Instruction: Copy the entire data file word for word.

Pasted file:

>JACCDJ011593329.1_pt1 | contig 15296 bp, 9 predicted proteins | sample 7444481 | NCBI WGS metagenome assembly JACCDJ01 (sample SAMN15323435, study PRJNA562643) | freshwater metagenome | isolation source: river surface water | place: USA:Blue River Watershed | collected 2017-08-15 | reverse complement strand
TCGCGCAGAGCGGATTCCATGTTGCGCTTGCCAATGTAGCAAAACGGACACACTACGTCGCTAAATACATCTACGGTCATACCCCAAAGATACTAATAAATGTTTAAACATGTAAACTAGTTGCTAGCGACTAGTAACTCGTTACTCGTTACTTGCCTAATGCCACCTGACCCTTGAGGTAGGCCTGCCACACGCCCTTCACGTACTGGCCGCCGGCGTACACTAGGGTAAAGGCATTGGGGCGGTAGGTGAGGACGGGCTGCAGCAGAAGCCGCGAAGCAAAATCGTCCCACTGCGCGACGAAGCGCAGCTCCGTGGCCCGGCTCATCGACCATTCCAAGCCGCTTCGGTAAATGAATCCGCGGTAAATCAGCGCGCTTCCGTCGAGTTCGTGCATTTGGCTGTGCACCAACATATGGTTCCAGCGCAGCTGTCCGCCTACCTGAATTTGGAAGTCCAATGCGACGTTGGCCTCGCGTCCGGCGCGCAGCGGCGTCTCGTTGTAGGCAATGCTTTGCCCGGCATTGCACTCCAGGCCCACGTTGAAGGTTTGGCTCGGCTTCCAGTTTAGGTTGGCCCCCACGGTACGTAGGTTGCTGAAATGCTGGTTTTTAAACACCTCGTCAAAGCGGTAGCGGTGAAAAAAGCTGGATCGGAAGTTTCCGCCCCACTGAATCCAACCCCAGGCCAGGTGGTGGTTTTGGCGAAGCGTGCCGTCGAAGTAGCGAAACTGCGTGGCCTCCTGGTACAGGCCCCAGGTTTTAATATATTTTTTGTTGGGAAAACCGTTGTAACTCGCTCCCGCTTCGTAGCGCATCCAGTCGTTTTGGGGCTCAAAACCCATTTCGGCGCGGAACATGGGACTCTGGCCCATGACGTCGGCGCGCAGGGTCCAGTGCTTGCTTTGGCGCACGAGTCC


>JACCDJ011593329.1_pt1 | contig 15296 bp, 9 predicted proteins | sample 7444481 | NCBI WGS metagenome assembly JACCDJ01 (sample SAMN15323435, study PRJNA562643) | freshwater metagenome | isolation source: river surface water | place: USA:Blue River Watershed | collected 2017-08-15 | reverse complement strand
TCGCGCAGAGCGGATTCCATGTTGCGCTTGCCAATGTAGCAAAACGGACACACTACGTCGCTAAATACATCTACGGTCATACCCCAAAGATACTAATAAATGTTTAAACATGTAAACTAGTTGCTAGCGACTAGTAACTCGTTACTCGTTACTTGCCTAATGCCACCTGACCCTTGAGGTAGGCCTGCCACACGCCCTTCACGTACTGGCCGCCGGCGTACACTAGGGTAAAGGCATTGGGGCGGTAGGTGAGGACGGGCTGCAGCAGAAGCCGCGAAGCAAAATCGTCCCACTGCGCGACGAAGCGCAGCTCCGTGGCCCGGCTCATCGACCATTCCAAGCCGCTTCGGTAAATGAATCCGCGGTAAATCAGCGCGCTTCCGTCGAGTTCGTGCATTTGGCTGTGCACCAACATATGGTTCCAGCGCAGCTGTCCGCCTACCTGAATTTGGAAGTCCAATGCGACGTTGGCCTCGCGTCCGGCGCGCAGCGGCGTCTCGTTGTAGGCAATGCTTTGCCCGGCATTGCACTCCAGGCCCACGTTGAAGGTTTGGCTCGGCTTCCAGTTTAGGTTGGCCCCCACGGTACGTAGGTTGCTGAAATGCTGGTTTTTAAACACCTCGTCAAAGCGGTAGCGGTGAAAAAAGCTGGATCGGAAGTTTCCGCCCCACTGAATCCAACCCCAGGCCAGGTGGTGGTTTTGGCGAAGCGTGCCGTCGAAGTAGCGAAACTGCGTGGCCTCCTGGTACAGGCCCCAGGTTTTAATATATTTTTTGTTGGGAAAACCGTTGTAACTCGCTCCCGCTTCGTAGCGCATCCAGTCGTTTTGGGGCTCAAAACCCATTTCGGCGCGGAACATGGGACTCTGGCCCATGACGTCGGCGCGCAGGGTCCAGTGCTTGCTTTGGCGCACGAGTCC